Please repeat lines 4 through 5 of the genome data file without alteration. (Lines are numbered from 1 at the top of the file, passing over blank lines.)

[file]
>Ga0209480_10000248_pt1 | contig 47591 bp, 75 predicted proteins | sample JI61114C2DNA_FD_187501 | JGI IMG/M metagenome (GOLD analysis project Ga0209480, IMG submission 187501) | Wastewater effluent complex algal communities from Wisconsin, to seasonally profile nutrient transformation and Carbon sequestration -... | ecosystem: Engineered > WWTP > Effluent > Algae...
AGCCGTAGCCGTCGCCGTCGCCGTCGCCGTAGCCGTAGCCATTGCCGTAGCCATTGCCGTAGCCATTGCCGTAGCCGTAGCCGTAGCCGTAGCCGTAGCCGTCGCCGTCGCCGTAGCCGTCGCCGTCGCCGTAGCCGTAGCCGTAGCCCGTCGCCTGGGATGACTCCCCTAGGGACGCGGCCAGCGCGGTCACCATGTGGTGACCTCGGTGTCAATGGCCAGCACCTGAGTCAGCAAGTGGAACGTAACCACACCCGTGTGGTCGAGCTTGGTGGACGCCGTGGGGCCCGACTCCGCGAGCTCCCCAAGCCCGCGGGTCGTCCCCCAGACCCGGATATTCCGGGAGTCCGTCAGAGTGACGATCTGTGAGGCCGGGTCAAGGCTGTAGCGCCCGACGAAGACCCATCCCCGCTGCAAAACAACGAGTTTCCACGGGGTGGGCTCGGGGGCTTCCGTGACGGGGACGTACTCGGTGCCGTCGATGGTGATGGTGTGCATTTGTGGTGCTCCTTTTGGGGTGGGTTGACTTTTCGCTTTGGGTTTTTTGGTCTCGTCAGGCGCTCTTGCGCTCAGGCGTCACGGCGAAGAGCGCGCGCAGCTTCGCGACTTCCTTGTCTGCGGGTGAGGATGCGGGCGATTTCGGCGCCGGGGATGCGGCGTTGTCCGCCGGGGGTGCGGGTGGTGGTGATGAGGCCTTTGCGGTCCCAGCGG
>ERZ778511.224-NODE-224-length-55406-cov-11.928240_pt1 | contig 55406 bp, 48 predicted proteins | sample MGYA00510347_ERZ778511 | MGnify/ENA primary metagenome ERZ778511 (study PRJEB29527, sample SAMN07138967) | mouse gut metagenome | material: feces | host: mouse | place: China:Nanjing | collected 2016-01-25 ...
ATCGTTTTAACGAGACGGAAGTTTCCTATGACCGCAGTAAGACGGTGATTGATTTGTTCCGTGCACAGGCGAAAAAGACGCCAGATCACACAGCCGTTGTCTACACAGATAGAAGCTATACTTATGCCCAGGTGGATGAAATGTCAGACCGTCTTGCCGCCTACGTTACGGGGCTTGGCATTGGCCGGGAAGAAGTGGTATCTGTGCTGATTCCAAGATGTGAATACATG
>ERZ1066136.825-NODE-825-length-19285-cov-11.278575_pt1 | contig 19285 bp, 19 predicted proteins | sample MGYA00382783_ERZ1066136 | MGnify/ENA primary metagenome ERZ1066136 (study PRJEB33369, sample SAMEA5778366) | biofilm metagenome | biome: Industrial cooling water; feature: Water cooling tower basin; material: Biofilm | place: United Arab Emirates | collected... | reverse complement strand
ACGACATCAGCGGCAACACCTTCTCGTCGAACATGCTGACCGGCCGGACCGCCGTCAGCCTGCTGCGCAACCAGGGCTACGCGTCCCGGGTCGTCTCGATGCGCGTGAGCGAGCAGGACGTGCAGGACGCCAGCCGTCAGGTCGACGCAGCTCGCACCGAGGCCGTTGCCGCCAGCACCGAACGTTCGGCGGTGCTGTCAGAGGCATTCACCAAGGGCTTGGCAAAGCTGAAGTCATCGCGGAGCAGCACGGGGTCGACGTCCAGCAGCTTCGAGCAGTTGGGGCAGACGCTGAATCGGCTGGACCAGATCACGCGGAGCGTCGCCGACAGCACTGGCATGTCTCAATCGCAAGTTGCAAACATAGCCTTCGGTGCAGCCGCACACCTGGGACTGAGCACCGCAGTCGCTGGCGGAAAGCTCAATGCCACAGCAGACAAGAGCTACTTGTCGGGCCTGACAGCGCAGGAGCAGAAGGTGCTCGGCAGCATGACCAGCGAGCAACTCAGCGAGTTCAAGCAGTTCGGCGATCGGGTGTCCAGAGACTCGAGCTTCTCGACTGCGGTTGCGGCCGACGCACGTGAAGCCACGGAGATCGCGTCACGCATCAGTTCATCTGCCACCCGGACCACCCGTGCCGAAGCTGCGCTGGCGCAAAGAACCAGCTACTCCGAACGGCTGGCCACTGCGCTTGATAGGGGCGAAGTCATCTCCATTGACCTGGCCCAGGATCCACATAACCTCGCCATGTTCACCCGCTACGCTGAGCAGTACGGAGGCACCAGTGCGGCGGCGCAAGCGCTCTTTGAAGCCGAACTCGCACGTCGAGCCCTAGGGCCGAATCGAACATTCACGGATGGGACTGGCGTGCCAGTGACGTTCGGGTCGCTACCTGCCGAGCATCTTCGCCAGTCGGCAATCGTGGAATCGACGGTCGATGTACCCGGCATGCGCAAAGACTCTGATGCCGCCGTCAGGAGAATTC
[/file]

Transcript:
ATCGTTTTAACGAGACGGAAGTTTCCTATGACCGCAGTAAGACGGTGATTGATTTGTTCCGTGCACAGGCGAAAAAGACGCCAGATCACACAGCCGTTGTCTACACAGATAGAAGCTATACTTATGCCCAGGTGGATGAAATGTCAGACCGTCTTGCCGCCTACGTTACGGGGCTTGGCATTGGCCGGGAAGAAGTGGTATCTGTGCTGATTCCAAGATGTGAATACATG
>ERZ1066136.825-NODE-825-length-19285-cov-11.278575_pt1 | contig 19285 bp, 19 predicted proteins | sample MGYA00382783_ERZ1066136 | MGnify/ENA primary metagenome ERZ1066136 (study PRJEB33369, sample SAMEA5778366) | biofilm metagenome | biome: Industrial cooling water; feature: Water cooling tower basin; material: Biofilm | place: United Arab Emirates | collected... | reverse complement strand